Contemporary immigrants have two distinct aspects to their educational
attainment. On average, they have completed college and attained graduate education at
about the same rates as citizens born in America. However, immigrants of the last two
decades are more than twice as likely as native-born residents to have less than a high
school education (33% to 13%). (Lollock 2001.) Hispanic and particularly Mexican
Gross Immigration is a larger number than net immigration. Net immigration includes emigration, and
estimates of undocumented entries and exists of illegal migrants. The Immigration and Naturalization
Service (INS) has not yet released net immigration figures for 1990-2000. Ironically, although 1900-1910
had higher gross immigration than 1980-90, the net figure was identical – 5.7 million. (U.S. Immigration
and Naturalization Service. 1999)
workers are more likely than others to be in this group: half of Latino American
immigrants have less than a High School diploma. Two-thirds of people over 25 years
old from Mexico have less than a High School diploma. On the other hand about half
(45%) of Asian immigrants have college degrees at least (compared with 25% for the
native population. (U.S. Bureau of the Census 2002) The Asian educational distribution
is bimodal – for it is not a homogeneous group of nationalities. Immigrants from India
and Korea for example, have higher average levels of education than the American
population as a whole, while recent Vietnamese, and Cambodian and Laotian groups are
lower in formal schooling
. The Hong Kong Chinese are lower in formal schooling,
while the Taiwanese are higher.
In Massachusetts our profile has some similarity to the national profile and small
differences. We have higher levels of education – among both immigrants and native
born populations; and Spanish speakers, especially Mexicans play a smaller role in our
Immigrant characteristics suggest a structure of the labor force and roles in
businesses. In the first instance immigrants with higher levels of education or business
experience or ambition, may want to be business owners. They may come from linguistic
communities where there are large numbers of women without language or professional
skills that would give them entry to well-paid employment. In the 1980s for example,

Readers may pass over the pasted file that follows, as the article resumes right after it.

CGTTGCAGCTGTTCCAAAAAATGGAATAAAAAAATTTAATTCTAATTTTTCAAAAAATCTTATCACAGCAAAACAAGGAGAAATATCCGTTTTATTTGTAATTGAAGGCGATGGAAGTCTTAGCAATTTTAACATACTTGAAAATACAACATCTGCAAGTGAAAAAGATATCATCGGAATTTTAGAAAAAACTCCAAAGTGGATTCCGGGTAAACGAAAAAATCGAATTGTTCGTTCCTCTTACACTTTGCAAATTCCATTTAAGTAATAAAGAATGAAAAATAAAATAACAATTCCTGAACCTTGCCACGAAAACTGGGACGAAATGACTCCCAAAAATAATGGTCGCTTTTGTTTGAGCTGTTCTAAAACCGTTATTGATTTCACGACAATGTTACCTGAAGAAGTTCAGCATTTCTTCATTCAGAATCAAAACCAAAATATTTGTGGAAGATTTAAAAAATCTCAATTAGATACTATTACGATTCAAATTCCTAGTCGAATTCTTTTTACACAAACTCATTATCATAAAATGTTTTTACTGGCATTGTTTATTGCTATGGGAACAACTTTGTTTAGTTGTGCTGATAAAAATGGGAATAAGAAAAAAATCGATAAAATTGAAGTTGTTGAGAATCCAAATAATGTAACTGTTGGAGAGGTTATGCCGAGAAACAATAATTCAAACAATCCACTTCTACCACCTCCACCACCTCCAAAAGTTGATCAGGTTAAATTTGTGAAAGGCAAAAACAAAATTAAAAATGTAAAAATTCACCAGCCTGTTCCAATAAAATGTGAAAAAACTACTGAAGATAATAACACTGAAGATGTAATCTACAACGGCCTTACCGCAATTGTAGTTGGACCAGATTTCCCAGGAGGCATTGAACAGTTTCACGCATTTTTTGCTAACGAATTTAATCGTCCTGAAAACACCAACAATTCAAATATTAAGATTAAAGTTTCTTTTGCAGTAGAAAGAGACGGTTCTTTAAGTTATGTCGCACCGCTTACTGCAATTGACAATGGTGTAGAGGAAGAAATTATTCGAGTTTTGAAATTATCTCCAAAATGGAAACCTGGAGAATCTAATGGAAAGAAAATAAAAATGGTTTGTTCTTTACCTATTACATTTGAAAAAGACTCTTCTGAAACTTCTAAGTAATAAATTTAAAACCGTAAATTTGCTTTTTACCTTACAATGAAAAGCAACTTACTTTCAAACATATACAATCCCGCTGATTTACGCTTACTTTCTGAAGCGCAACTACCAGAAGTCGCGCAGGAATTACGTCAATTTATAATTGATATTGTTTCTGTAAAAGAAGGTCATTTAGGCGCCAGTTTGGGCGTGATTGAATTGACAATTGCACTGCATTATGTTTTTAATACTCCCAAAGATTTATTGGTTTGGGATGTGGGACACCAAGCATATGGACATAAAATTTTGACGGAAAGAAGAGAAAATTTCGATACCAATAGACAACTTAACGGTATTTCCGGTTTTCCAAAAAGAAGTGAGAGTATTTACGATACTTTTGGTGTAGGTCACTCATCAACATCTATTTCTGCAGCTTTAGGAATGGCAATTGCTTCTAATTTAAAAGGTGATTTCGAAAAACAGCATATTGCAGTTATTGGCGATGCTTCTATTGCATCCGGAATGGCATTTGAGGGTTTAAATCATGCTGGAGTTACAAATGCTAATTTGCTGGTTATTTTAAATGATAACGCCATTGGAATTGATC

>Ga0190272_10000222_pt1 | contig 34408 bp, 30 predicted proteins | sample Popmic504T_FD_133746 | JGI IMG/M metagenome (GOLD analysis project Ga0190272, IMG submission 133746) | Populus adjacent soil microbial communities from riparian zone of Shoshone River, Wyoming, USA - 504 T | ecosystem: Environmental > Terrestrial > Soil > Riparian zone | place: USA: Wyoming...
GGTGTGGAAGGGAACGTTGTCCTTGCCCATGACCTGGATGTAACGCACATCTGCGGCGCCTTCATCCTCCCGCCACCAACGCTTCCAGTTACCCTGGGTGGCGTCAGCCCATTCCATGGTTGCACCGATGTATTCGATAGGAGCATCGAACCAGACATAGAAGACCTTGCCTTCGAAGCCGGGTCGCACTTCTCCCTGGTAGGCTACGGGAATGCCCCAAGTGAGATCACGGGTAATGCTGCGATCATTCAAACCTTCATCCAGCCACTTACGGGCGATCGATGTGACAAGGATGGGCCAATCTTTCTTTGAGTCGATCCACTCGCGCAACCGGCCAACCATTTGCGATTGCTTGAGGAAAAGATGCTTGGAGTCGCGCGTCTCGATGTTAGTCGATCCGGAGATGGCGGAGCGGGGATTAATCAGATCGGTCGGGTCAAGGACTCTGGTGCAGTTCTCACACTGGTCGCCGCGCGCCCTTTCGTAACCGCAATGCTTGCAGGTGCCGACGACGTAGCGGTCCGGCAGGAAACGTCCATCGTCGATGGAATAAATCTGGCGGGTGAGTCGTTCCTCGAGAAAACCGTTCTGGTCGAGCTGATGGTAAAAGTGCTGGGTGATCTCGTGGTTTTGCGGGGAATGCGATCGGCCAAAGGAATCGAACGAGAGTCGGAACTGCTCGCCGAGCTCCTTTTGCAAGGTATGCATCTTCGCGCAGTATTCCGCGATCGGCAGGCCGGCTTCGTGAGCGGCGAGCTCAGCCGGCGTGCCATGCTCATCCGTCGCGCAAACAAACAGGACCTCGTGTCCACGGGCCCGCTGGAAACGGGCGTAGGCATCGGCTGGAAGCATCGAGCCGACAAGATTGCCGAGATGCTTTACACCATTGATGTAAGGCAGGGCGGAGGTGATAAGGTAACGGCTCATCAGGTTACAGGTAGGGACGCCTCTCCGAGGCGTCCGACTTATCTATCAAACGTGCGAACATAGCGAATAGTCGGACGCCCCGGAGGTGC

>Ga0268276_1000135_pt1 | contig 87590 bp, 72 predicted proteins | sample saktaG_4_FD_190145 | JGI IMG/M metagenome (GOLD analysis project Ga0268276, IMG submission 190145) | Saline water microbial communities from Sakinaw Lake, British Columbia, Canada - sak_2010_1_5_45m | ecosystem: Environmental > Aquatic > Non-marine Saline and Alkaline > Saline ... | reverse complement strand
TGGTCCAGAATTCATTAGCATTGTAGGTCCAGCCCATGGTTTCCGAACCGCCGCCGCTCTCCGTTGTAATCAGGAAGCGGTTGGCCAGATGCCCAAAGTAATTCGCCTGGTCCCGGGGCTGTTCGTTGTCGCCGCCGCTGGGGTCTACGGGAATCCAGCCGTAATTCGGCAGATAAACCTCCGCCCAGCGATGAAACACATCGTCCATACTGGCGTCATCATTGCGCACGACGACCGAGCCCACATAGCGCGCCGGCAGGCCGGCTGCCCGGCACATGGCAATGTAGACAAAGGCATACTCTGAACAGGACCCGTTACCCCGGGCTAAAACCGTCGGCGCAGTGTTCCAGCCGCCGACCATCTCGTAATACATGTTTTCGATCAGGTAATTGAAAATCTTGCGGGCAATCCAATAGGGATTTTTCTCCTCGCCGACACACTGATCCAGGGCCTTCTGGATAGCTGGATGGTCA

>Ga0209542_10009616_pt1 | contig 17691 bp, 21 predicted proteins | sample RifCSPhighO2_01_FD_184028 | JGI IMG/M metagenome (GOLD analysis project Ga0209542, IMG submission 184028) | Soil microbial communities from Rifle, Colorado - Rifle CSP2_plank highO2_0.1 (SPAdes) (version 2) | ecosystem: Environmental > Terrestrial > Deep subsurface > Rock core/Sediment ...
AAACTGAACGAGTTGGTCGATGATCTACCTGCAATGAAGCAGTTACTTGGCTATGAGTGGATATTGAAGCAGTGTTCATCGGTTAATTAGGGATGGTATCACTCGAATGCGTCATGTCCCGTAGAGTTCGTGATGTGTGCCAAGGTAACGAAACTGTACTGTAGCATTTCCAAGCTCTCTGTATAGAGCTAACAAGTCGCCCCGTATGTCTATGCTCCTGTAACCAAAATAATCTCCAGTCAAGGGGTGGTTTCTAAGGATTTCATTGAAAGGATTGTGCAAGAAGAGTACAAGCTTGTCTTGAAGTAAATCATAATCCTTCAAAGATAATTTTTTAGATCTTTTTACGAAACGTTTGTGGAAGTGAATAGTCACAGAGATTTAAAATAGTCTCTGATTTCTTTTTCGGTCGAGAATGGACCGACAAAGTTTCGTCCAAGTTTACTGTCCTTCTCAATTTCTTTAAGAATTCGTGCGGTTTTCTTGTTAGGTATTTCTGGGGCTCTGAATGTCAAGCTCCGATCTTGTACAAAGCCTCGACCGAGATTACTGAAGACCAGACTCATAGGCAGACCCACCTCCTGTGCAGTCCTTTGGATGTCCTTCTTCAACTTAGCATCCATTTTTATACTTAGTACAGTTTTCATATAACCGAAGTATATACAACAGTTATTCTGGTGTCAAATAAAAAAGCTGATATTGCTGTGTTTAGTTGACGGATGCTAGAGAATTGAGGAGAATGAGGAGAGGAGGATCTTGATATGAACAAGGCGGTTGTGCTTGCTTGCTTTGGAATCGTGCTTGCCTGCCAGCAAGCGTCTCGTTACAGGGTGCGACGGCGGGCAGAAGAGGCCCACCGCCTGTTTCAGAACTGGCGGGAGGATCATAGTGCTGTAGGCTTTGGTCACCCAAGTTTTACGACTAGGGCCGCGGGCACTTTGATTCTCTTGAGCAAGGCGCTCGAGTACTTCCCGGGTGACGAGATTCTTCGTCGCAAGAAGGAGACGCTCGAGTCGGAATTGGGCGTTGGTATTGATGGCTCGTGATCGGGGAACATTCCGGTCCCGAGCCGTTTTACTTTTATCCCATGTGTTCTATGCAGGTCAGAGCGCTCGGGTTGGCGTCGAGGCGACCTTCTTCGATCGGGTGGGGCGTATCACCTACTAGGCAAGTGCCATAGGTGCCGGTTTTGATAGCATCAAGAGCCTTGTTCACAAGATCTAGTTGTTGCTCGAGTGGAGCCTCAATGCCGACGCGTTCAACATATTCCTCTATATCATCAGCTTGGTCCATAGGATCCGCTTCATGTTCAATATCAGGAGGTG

Korean entrepreneurs and Korean sewing machine operators populated firms in the
Dallas-Fort Worth area. (Um 1996)
Calculated from Immigration and Naturalization Service (2003: Table 2)
See TABLE 20. IMMIGRANTS ADMITTED BY MAJOR OCCUPATION GROUP AND REGION
AND COUNTRY OF BIRTH, FISCAL YEAR 2001, (INS 2003)
The economic penalties of low levels of schooling have grown in recent years. So
wages in the low wage labor market have become relatively lower. The failure of blue-
collar unskilled and semiskilled jobs to maintain purchasing power is among the things
driving the increases in inequality of the last generation. Immigrants arriving in America
face a blue collar labor market that is considerably weaker –looser-- than in other parts of
the skill and schooling distribution.
Globalization and immigration together are creating news kinds of labor supply
and demand. For example, cheap labor and the changing demands on two earner families,
produce an increase in domestic workers.
Flat or declining wages of prime age men send women to work; this increases
demand for a variety of labor replacements including domestic workers.
One consequence is that the number of private household workers is increasing
twice as fast as job growth (calculated from BLS). We have high dependence on
immigrants for this work – 35% in 2000 (up from 30% in 1995).
Another way to view globalization and immigration is at the high end of the
occupational martket. The US is using other countries’ educational systems to overcome